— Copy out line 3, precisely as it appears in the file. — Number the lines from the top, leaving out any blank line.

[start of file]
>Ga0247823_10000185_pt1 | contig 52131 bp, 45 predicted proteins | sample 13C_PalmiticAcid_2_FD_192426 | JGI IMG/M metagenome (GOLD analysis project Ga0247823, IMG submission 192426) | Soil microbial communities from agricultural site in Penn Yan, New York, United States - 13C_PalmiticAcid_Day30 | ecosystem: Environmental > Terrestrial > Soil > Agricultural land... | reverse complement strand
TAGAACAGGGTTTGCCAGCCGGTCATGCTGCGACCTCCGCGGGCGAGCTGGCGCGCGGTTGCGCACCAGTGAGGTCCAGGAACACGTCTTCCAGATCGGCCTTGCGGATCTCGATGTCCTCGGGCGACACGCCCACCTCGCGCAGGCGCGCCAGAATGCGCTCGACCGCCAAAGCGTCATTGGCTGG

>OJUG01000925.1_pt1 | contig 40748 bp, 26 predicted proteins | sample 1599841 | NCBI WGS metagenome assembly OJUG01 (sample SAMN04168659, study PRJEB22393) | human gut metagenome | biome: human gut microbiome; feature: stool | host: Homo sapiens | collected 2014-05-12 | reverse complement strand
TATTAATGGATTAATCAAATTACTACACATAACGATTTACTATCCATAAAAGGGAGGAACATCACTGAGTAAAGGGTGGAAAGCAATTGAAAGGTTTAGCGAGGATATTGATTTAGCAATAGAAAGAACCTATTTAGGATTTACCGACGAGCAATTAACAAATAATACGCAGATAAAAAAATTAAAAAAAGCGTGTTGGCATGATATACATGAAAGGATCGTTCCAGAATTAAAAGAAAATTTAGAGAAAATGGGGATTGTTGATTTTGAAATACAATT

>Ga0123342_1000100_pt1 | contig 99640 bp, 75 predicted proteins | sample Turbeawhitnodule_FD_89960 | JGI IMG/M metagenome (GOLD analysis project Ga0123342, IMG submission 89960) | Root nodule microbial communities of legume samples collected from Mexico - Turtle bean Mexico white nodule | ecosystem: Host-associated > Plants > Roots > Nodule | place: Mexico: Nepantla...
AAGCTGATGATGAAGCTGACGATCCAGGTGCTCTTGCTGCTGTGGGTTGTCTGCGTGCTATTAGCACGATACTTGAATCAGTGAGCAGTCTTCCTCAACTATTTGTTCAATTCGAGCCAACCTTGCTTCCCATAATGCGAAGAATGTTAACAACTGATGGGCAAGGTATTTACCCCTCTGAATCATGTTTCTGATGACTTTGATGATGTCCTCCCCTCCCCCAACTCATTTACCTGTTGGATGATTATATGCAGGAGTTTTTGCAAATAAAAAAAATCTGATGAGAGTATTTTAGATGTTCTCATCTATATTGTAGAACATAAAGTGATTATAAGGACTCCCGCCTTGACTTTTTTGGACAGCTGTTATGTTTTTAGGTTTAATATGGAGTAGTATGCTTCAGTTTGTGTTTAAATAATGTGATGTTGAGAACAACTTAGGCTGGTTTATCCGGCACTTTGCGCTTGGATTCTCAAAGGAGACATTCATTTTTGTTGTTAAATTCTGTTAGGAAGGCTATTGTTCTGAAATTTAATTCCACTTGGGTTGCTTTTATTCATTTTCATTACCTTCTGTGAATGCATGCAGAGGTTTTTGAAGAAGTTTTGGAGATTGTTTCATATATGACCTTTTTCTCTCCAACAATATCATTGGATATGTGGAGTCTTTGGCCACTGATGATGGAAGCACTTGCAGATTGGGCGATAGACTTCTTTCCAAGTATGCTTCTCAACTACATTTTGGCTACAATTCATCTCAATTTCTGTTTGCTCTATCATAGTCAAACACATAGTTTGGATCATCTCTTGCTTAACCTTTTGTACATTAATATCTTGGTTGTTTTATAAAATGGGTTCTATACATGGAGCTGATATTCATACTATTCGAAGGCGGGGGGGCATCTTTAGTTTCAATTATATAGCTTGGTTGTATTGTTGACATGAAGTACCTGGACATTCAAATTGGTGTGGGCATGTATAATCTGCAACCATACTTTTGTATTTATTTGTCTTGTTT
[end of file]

>OJUG01000925.1_pt1 | contig 40748 bp, 26 predicted proteins | sample 1599841 | NCBI WGS metagenome assembly OJUG01 (sample SAMN04168659, study PRJEB22393) | human gut metagenome | biome: human gut microbiome; feature: stool | host: Homo sapiens | collected 2014-05-12 | reverse complement strand